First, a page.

With so much to see and do in London, it can be difficult to know where to start – especially if you’re a first-time visitor to the city.
If you’re having trouble deciding which places to include on your itinerary, one way to pare down the list of must-sees is to focus on World Heritage Sites. These are places that have been listed by the United Nations Educational, Scientific and Cultural Organization (UNESCO) as being of special cultural or physical significance.
Around the world, there are more than 1,000 sites that have been listed – and Italy is home to the highest number of World Heritage Sites (more than 50). There are currently 29 in the UK and London is home to four.
1. Palace of Westminster and Westminster Abbey including Saint Margaret’s Church
Sitting on the north shore of the River Thames, the Palace of Westminster was rebuilt in 1840 on the site of important medieval remains. The current structure is a stunning example of neo-Gothic architecture and it forms an iconic part of the London skyline. It’s also central to the British government, as it contains the Houses of Parliament. The UNESCO World Heritage Site also comprises the small medieval Church of Saint Margaret and Westminster Abbey, both of which are adjacent to the Palace of Westminster.
Westminster Abbey is where monarchs are crowned – it’s also where they are often married and buried. In 1947, Elizabeth II and Prince Philip were married at the abbey and in 2011, Prince William and Catherine Middleton tied the knot there as well. The last monarch to be buried at Westminster Abbey was George II in 1760. It’s also the location of the grave of the Unknown Warrior and the burial site of notable figures including Geoffery Chaucer, Sir Isaac Newton, Samuel Johnson, Charles Darwin, Rudyard Kipling and Sir Laurence Olivier.
Saint Margaret’s Church is the parish church of the Palace of Westminster. It was built in the simple, yet elegant, perpendicular style and its beautiful interior features glittering chandeliers, colourful stained glass and arched columns.
2. Tower of London
The Tower of London is one of the world’s most famous buildings – and it has a remarkable history that spans some 900 years. It has served a variety of purposes during that time, having been a royal palace, prison, place of execution, arsenal, jewel house and even a zoo – not to mention a popular tourist destination today.
While it might sound like the Tower of London is a single building, it’s actually a complex comprising several structures. At the centre is the White Tower, which is what the site is named after. It was built by William the Conqueror in 1078.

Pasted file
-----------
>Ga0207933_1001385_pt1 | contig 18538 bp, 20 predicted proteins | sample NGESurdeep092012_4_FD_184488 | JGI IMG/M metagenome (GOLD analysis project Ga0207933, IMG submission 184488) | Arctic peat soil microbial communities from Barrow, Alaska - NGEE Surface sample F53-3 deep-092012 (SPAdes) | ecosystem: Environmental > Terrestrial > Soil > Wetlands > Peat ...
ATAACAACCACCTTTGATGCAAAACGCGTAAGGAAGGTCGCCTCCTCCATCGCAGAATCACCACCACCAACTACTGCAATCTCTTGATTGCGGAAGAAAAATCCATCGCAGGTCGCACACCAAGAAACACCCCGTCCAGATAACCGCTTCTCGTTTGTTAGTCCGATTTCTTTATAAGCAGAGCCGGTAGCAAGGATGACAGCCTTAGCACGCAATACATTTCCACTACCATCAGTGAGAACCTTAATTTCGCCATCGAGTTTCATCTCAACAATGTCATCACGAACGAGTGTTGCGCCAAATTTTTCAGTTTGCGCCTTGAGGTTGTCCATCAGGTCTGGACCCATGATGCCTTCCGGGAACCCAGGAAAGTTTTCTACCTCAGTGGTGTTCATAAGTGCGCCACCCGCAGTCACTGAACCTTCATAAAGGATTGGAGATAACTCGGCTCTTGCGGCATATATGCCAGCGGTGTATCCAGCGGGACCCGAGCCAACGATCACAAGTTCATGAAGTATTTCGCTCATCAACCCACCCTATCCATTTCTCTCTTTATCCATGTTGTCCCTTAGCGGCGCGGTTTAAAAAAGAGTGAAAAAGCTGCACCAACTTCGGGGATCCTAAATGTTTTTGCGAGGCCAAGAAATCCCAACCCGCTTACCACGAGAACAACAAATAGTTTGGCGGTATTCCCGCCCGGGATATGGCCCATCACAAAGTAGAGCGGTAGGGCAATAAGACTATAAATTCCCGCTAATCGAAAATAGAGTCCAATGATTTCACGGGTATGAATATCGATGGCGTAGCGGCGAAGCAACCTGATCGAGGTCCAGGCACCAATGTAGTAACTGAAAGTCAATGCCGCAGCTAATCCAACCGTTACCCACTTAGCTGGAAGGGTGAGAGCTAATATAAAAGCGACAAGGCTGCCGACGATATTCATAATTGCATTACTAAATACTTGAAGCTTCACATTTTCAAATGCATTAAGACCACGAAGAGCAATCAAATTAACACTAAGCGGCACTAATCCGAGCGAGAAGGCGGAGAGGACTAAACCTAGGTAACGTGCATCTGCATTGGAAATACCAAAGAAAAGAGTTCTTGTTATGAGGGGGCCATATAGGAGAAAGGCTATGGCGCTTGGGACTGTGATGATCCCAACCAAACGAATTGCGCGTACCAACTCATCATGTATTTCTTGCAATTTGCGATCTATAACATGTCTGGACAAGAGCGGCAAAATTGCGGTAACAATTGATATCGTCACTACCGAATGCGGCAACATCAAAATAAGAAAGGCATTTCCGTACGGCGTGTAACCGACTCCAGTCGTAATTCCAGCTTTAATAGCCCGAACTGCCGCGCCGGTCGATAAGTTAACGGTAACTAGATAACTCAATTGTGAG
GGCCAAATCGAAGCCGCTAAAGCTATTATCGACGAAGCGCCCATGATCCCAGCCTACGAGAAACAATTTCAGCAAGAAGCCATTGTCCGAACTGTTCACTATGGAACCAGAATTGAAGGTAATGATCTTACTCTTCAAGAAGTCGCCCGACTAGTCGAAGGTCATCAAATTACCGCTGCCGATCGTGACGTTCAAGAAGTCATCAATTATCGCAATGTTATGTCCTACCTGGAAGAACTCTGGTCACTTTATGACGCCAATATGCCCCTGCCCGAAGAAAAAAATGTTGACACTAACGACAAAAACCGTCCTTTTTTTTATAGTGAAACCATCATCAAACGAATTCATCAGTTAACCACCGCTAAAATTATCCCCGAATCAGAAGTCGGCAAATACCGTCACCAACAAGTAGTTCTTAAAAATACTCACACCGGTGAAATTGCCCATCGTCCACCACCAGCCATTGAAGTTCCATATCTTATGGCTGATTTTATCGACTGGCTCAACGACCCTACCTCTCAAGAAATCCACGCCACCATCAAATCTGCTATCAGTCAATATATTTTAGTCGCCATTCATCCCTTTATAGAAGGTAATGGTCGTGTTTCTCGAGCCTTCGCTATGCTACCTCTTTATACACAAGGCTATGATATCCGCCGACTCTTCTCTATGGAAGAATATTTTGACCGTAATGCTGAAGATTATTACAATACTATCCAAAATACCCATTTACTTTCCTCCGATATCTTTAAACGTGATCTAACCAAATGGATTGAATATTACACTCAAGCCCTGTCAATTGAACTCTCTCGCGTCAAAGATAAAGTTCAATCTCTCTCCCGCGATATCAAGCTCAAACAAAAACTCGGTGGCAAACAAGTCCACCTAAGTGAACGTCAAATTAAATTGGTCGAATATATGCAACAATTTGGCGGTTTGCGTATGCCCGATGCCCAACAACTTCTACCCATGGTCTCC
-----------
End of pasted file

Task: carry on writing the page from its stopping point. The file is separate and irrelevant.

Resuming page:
During your visit, consider taking a Yeoman Warder guided tour. Also known as Beefeaters, the Yeoman Warders are the ceremonial guards of the Tower of London. The tours leave from the main entrance every half hour and give visitors insight into the history and events that occurred at the Tower.
3. Maritime Greenwich
Located in south-east London, the Maritime Greenwich UNESCO World Heritage Site comprises a number of different attractions and will provide a memorable day out.
Start with the Royal Observatory. Situated at the top of a hill and surrounded by the picturesque Greenwich Park, the Royal Observatory has played a major role in the history of astronomy and navigation. There’s a museum, which tells about the history of the observatory and includes displays about telescopes and astronomy, and visitors can also get their picture taken while straddling the Prime Meridian.
Next, enjoy a walk through the park and head to the National Maritime Museum, where you can learn about Britain’s maritime history – collections include everything from maps and charts, through to boats, art, clothing and memorabilia.
Only a short walk from the Maritime Museum is Queen’s House. Built by architect Inigo Jones, this 17th century building was the first in the Palladian style in Britain and served as inspiration for classical houses and villas all over the country. There’s also The Painted Hall and the chapel at the Old Royal Naval College – two beautiful spaces that you won’t want to miss.
Finally, be sure to go see the Cutty Sark. This is a British clipper ship that was built on the Clyde in 1869. It was one of the last tea clippers to be built and was said to be one of the fastest too. Following a fire during refurbishment work in 2007, the ship was extensively re-built and a museum has been constructed around the base of the vessel.
4. Royal Botanic Gardens, Kew
Also known as Kew Gardens, this historic landscaped garden features elements that illustrate significant periods of the art of gardening, spanning the 18th to 20th centuries. In addition, the gardens are home to a vast botanical collection – ever since the creation of the gardens in 1759, they have made a significant contribution to the study of plant diversity and economic botany.
Top attractions include the Kew glasshouses – the Palm House is one of the largest surviving Victorian glasshouses in the world, while the Princess of Wales Conservatory comprises ten different climatic zones including a cacti section, an orchid section and an area for carnivorous plants. There are also sculptures and galleries dotted around the area, as well as a treetop walkway, Queen Charlotte’s Cottage, a pagoda and various kid-friendly activities.